Even without BYU or Utah, WAC's roots in Beehive State run deep — as Dixie, UVU and now SUU will show

(Courtesy of SUU athletics)

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SALT LAKE CITY — As WAC commissioner Jeff Hurd walked away from a video conference call Thursday after his league had announced an expansion to 13 teams and reinstating football, he pumped his fist and — with the fervor only captured on a hot mic — shouted, "I think we hit a home run today."

For the state of Utah, he certainly did.

The presence of the Beehive State was felt when the Western Athletic Conference was founded 58 years ago as a six-team league comprising BYU, Utah, Arizona, Arizona State, New Mexico and Wyoming.

Nearly six decades later — and around 30 membership changes — those roots in the Beehive State run deeper than ever.

Southern Utah will join the conference next year, saddling alongside regional rival Dixie State and fellow Utah school Utah Valley University on July 1, 2022. The move will mark the first time in the league's six-decade history that three schools from the state of Utah will be full members of the WAC.

For a conference whose most recent expansion was announced at NRG Stadium in Houston, leaning into four new Texas institutions abandoning the Southland and reinstating the NCAA's most popular sport in the Football Championship Subdivision, the league's role in Utah was not far from mind.

With a couple of sentences, Southern Utah football coach Demario Warren summed up Southern Utah's nomadic journey through collegiate athletics.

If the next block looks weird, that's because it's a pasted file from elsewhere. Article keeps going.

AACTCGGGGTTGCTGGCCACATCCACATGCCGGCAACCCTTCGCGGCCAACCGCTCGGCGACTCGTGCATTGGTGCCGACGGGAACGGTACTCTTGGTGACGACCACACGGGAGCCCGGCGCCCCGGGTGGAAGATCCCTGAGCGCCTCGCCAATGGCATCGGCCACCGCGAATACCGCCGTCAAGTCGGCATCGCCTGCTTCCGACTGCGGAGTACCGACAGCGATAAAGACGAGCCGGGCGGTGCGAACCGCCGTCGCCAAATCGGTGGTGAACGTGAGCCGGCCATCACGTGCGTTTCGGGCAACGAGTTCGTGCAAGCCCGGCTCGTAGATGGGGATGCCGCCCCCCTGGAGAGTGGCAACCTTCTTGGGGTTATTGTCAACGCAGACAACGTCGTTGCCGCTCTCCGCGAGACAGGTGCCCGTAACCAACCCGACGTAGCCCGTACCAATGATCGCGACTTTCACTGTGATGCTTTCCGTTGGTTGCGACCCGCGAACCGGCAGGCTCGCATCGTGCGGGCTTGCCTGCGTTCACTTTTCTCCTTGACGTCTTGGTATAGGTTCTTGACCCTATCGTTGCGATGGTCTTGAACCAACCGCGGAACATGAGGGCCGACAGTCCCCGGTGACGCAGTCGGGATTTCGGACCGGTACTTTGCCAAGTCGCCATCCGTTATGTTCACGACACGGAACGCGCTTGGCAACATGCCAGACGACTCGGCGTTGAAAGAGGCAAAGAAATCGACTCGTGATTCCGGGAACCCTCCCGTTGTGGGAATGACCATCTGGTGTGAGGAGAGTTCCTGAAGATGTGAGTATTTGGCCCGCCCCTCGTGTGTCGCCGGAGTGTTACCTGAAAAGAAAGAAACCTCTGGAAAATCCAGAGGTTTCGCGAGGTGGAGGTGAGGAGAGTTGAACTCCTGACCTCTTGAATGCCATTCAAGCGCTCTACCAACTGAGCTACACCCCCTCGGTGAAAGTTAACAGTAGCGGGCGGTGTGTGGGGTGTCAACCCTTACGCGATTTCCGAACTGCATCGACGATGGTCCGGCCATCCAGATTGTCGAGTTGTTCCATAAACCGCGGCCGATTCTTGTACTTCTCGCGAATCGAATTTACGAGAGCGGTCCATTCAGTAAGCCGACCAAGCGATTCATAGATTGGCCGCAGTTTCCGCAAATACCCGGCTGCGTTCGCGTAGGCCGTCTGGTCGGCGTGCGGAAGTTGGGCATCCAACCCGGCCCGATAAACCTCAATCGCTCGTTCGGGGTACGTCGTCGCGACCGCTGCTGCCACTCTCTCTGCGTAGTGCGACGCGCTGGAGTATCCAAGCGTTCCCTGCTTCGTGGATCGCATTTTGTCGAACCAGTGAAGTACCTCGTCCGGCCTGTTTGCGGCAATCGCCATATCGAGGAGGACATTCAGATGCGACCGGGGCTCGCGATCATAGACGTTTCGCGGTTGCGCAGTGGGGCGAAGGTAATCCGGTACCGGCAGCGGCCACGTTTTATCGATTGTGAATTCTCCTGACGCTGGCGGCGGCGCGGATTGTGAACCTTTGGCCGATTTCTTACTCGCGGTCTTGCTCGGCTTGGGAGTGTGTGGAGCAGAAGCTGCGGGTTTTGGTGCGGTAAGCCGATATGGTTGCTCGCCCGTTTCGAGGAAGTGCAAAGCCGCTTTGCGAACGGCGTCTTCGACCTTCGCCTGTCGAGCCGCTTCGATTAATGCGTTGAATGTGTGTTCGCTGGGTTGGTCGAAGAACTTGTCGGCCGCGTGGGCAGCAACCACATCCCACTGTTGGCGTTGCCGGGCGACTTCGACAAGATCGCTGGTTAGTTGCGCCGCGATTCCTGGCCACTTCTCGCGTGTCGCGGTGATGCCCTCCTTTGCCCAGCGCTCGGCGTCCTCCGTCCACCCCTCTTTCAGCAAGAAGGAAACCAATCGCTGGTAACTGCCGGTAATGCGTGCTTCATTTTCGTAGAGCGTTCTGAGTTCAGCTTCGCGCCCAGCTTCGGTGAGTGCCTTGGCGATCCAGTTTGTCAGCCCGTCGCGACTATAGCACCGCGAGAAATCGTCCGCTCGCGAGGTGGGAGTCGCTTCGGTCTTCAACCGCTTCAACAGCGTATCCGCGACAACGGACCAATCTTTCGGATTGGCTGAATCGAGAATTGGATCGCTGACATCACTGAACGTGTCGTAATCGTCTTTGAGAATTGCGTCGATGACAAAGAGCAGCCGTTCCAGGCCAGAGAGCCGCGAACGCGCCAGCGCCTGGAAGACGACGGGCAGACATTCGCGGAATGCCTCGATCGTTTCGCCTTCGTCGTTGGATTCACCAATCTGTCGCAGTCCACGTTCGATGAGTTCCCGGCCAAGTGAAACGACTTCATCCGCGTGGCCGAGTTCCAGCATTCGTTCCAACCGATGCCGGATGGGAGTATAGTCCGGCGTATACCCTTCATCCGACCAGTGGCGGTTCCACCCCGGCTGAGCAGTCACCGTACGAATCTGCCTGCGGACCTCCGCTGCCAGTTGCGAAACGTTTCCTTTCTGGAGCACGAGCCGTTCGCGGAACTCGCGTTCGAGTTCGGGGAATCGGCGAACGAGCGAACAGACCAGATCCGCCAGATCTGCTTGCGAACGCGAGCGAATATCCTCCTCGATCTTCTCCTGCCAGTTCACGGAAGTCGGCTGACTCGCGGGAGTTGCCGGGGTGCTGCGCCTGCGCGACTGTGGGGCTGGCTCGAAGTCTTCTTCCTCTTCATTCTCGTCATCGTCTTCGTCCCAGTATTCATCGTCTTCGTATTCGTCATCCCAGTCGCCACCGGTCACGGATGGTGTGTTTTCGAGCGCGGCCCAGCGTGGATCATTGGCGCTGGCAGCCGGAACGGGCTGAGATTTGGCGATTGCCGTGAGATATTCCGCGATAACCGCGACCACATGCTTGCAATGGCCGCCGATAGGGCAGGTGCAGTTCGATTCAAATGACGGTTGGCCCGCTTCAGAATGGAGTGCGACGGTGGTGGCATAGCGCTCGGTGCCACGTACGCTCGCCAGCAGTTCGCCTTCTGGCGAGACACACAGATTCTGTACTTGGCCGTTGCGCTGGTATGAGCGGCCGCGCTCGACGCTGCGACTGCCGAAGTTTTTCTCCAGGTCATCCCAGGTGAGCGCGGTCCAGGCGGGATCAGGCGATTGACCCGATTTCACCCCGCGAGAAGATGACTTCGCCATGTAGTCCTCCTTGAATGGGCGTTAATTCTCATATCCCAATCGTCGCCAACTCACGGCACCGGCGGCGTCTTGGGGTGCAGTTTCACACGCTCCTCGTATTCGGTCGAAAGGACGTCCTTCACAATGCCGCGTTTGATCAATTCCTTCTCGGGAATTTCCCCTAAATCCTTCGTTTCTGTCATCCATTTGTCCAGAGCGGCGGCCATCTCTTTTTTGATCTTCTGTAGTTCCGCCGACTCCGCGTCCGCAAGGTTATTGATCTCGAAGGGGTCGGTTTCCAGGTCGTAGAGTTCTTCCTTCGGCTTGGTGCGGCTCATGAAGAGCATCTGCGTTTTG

"I've been here for 13 years and this is the third conference I've been in," Warren said. "We've won championships at every one that we've been in, so I'm excited to hopefully get three different rings and stay at the same school."

That kind of movement happens when you're searching for a conference home. In 2012, a decadeslong hope was realized: Southern Utah joined the Big Sky Conference. After playing in leagues filled with midwest schools or small football-only conferences, the Thunderbirds seemed to have found a permanent landing spot.

SUU president Scott Wyatt holds a WAC football helmet during a press conference on Thursday.
SUU president Scott Wyatt holds a WAC football helmet during a press conference on Thursday. (Photo: Courtesy of SUU)

So why leave that for the WAC?

It was the four new Texas schools that approached SUU about being part of the newly structured league with headquarters still residing in Colorado, and the conference office expressed enthusiasm for the Thunderbirds to join. After having to campaign for years and convince members of the Big Sky they were worthy of membership, it was nice, as Southern Utah athletic director Debbie Corum said, "to be courted."

But that wasn't all. The travel will be less extensive, allowing the Thunderbirds to save money on plane rides to invest in other places in the athletic department, the competition in the conference is mostly comparable, and SUU now has more natural rivals.